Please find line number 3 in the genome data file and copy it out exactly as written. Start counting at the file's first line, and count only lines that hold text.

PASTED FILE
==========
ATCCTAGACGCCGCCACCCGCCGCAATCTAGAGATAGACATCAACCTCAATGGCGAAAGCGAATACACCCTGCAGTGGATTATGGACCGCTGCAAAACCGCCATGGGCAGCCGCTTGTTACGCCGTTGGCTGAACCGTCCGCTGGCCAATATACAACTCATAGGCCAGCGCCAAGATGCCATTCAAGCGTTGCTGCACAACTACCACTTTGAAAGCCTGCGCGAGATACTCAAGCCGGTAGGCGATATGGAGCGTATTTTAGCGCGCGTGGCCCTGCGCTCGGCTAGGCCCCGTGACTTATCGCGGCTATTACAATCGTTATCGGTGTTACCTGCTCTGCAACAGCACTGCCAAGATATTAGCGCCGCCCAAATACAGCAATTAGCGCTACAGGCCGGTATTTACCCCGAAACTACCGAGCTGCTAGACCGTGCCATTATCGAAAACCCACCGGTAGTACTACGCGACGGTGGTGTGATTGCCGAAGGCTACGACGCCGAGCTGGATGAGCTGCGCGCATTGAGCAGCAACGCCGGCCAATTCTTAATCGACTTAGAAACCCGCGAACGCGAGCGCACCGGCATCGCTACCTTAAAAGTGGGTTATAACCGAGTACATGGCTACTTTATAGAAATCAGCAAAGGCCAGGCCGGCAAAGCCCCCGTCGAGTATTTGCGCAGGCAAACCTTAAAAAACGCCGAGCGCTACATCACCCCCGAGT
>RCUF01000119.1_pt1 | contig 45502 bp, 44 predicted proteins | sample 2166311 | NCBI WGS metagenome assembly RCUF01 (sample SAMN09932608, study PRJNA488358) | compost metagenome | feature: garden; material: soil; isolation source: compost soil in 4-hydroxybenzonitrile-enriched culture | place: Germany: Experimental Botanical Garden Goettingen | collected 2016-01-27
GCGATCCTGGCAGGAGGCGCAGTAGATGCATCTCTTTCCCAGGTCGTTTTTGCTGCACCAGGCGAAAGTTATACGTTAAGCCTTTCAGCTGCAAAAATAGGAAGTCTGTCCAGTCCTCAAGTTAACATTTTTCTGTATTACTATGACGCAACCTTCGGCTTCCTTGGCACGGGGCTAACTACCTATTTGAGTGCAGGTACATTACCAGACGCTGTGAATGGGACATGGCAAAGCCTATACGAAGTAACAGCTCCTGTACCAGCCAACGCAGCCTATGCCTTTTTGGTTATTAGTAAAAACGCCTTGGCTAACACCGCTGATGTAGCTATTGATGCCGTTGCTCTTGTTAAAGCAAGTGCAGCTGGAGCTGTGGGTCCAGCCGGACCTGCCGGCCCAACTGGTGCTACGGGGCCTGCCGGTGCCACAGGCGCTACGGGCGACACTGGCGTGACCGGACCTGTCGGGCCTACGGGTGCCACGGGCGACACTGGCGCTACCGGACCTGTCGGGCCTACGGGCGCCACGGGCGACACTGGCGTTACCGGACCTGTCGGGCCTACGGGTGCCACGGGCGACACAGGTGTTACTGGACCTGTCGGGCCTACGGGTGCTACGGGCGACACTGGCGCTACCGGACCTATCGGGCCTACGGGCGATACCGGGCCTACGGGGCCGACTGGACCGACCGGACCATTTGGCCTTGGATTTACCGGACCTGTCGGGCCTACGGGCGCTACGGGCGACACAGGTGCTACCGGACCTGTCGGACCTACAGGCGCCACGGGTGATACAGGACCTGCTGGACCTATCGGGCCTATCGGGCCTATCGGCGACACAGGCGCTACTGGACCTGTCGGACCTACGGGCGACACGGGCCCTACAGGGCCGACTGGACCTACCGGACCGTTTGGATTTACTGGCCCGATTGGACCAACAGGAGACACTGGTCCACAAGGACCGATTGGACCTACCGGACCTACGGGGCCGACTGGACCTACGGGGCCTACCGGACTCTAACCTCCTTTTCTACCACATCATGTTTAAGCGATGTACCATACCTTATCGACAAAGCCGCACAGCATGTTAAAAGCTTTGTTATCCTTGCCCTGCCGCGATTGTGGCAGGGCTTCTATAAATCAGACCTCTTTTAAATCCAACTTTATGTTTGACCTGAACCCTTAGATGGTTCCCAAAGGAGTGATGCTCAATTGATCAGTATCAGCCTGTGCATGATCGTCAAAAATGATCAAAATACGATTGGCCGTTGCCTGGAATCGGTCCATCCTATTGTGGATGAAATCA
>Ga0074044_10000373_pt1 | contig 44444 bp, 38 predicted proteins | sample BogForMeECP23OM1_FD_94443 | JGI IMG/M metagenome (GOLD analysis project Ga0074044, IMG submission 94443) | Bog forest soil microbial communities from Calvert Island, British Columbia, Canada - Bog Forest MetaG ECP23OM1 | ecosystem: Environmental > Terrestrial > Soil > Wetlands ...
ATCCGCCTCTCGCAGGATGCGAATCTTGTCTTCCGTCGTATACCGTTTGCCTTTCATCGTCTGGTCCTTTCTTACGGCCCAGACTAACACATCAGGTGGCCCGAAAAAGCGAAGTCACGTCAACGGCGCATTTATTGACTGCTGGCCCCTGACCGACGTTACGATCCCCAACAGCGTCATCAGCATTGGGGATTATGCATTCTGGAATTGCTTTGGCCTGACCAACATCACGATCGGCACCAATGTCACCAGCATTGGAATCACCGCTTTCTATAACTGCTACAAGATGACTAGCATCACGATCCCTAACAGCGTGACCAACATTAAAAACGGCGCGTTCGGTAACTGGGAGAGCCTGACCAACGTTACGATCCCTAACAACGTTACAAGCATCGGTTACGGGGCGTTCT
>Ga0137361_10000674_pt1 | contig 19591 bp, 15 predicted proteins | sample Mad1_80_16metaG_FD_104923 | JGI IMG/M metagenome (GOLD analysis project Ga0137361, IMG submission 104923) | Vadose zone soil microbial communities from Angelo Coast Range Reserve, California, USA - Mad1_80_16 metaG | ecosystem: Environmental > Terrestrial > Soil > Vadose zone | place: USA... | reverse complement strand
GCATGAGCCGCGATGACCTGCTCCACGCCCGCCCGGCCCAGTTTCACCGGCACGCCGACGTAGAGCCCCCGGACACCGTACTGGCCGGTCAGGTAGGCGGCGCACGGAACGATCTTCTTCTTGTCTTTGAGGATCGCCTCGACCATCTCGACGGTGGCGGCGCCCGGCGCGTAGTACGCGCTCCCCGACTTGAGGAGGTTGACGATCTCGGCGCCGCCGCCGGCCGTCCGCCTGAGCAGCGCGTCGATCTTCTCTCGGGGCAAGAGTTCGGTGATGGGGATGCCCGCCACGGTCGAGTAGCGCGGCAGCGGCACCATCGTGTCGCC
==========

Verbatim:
GCGATCCTGGCAGGAGGCGCAGTAGATGCATCTCTTTCCCAGGTCGTTTTTGCTGCACCAGGCGAAAGTTATACGTTAAGCCTTTCAGCTGCAAAAATAGGAAGTCTGTCCAGTCCTCAAGTTAACATTTTTCTGTATTACTATGACGCAACCTTCGGCTTCCTTGGCACGGGGCTAACTACCTATTTGAGTGCAGGTACATTACCAGACGCTGTGAATGGGACATGGCAAAGCCTATACGAAGTAACAGCTCCTGTACCAGCCAACGCAGCCTATGCCTTTTTGGTTATTAGTAAAAACGCCTTGGCTAACACCGCTGATGTAGCTATTGATGCCGTTGCTCTTGTTAAAGCAAGTGCAGCTGGAGCTGTGGGTCCAGCCGGACCTGCCGGCCCAACTGGTGCTACGGGGCCTGCCGGTGCCACAGGCGCTACGGGCGACACTGGCGTGACCGGACCTGTCGGGCCTACGGGTGCCACGGGCGACACTGGCGCTACCGGACCTGTCGGGCCTACGGGCGCCACGGGCGACACTGGCGTTACCGGACCTGTCGGGCCTACGGGTGCCACGGGCGACACAGGTGTTACTGGACCTGTCGGGCCTACGGGTGCTACGGGCGACACTGGCGCTACCGGACCTATCGGGCCTACGGGCGATACCGGGCCTACGGGGCCGACTGGACCGACCGGACCATTTGGCCTTGGATTTACCGGACCTGTCGGGCCTACGGGCGCTACGGGCGACACAGGTGCTACCGGACCTGTCGGACCTACAGGCGCCACGGGTGATACAGGACCTGCTGGACCTATCGGGCCTATCGGGCCTATCGGCGACACAGGCGCTACTGGACCTGTCGGACCTACGGGCGACACGGGCCCTACAGGGCCGACTGGACCTACCGGACCGTTTGGATTTACTGGCCCGATTGGACCAACAGGAGACACTGGTCCACAAGGACCGATTGGACCTACCGGACCTACGGGGCCGACTGGACCTACGGGGCCTACCGGACTCTAACCTCCTTTTCTACCACATCATGTTTAAGCGATGTACCATACCTTATCGACAAAGCCGCACAGCATGTTAAAAGCTTTGTTATCCTTGCCCTGCCGCGATTGTGGCAGGGCTTCTATAAATCAGACCTCTTTTAAATCCAACTTTATGTTTGACCTGAACCCTTAGATGGTTCCCAAAGGAGTGATGCTCAATTGATCAGTATCAGCCTGTGCATGATCGTCAAAAATGATCAAAATACGATTGGCCGTTGCCTGGAATCGGTCCATCCTATTGTGGATGAAATCA